The Performance GT is the best looking of the Mach-E family with its big wheels and the large, smooth nose at least made to resemble a grille, but it’s still distinctly a crossover SUV, like the sort of vehicle seen everywhere taking the kids to hockey practice. It’s also a bit blobby and tall, preventing it from having the sort of lust-factor that the traditional Mustang coupes and convertibles offer.
Of course, that body style also makes it a far more practical machine with a usable back seat that’s easily accessed via rear doors, and a cargo hold under the hatchback that can swallow three times the volume of cargo as the coupe. And that’s before we get to the front trunk (frunk). Plus, with a set of winter tires, it will make it a far better choice for nasty weather than the rear-drive Mustang GT coupe.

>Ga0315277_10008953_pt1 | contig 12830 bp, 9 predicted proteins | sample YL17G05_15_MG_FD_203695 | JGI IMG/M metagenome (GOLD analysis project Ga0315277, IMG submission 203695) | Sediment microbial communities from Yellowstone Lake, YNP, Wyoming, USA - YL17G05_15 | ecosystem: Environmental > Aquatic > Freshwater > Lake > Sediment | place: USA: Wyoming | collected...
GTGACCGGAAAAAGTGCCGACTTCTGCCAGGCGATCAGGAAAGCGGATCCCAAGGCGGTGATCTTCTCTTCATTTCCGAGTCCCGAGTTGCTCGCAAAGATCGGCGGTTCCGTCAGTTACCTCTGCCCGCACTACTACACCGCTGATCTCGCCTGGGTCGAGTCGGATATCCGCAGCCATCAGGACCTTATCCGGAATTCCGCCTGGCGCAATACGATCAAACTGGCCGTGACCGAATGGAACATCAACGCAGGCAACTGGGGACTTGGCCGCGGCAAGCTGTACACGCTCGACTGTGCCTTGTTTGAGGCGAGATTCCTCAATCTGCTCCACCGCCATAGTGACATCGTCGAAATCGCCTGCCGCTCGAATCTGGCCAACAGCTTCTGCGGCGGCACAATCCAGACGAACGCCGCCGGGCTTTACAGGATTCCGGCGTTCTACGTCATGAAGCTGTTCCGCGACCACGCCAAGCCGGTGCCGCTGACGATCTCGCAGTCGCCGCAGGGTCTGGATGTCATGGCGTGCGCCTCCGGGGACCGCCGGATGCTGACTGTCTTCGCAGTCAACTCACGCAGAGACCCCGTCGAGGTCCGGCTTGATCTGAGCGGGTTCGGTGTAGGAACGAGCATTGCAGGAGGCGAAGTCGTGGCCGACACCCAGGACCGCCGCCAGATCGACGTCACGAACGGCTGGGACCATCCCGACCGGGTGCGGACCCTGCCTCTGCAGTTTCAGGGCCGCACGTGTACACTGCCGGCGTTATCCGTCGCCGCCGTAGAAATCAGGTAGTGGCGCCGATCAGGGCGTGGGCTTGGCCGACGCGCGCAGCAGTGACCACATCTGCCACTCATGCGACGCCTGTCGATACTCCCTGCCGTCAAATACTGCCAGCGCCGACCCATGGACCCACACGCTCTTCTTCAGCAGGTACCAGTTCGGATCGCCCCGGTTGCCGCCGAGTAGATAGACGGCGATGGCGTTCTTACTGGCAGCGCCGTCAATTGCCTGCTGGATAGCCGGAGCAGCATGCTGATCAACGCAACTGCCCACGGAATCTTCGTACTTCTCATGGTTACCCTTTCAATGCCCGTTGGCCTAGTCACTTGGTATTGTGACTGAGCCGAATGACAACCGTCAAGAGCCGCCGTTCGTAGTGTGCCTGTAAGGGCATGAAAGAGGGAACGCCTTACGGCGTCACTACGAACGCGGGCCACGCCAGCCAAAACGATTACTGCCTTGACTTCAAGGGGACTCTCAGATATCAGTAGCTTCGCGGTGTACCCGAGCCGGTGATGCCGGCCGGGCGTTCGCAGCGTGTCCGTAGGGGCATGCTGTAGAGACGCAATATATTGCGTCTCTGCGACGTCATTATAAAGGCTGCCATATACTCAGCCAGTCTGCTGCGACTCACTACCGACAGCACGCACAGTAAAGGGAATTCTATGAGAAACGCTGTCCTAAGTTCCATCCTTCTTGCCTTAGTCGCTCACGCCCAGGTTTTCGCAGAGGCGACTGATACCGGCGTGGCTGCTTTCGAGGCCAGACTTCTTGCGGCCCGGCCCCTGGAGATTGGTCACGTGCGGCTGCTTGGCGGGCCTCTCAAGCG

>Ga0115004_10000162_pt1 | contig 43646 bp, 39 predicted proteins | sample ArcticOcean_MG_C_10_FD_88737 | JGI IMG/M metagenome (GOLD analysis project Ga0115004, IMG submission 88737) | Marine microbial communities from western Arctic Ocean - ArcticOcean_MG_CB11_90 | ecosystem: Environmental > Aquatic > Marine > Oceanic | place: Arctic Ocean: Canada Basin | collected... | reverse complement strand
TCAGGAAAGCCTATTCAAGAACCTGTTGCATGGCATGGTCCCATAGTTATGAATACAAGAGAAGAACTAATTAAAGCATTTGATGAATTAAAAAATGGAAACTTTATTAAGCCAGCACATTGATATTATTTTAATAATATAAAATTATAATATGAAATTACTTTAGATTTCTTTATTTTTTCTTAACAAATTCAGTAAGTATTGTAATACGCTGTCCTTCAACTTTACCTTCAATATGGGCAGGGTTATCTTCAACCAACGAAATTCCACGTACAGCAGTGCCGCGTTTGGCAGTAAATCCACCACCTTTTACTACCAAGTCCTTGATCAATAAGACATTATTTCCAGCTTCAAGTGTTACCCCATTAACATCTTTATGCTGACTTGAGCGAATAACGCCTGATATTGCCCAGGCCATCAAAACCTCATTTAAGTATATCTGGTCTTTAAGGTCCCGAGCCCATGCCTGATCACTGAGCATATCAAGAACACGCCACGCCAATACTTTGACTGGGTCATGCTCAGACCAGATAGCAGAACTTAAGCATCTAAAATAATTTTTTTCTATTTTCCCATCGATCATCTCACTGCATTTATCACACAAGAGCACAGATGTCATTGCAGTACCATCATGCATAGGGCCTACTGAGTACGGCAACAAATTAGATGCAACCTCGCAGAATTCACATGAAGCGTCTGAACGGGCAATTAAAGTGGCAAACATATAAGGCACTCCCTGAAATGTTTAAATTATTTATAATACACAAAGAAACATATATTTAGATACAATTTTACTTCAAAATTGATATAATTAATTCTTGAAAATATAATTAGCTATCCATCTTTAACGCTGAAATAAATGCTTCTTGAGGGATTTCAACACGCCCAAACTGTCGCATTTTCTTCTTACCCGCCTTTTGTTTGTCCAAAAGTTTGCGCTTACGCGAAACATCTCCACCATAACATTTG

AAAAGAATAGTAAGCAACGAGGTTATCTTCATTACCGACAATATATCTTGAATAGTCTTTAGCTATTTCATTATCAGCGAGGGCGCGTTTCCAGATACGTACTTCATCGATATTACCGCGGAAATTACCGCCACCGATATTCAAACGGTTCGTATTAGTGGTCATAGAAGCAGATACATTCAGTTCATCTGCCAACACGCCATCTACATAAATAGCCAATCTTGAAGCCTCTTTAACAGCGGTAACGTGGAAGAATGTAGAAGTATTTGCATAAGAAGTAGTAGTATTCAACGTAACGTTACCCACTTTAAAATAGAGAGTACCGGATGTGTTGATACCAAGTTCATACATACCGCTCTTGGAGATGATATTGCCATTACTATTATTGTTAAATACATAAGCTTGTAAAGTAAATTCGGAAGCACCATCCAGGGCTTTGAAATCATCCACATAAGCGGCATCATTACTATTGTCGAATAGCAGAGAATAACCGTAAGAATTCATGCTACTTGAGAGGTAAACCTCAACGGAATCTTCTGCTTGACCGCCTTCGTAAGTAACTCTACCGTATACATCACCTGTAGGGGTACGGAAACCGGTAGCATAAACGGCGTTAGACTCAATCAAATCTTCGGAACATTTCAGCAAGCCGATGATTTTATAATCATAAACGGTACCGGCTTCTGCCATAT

Once nestled behind the wheel, both GTs offer comfortable seats and while the Mach-E’s elevated driving position presents better sight lines to the front, the raked roof line limits rear and rear three-quarter visibility almost as much as in the coupe. Being the much newer design, the Mach-E is fitted with a futuristic cockpit, focused around a massive, vertical touchscreen. The simpler, traditional layout of the Mustang GT not only utilizes more buttons and switches, but surely appeals to a demographic not enamoured by complex multi-step functions activated through glass contact points.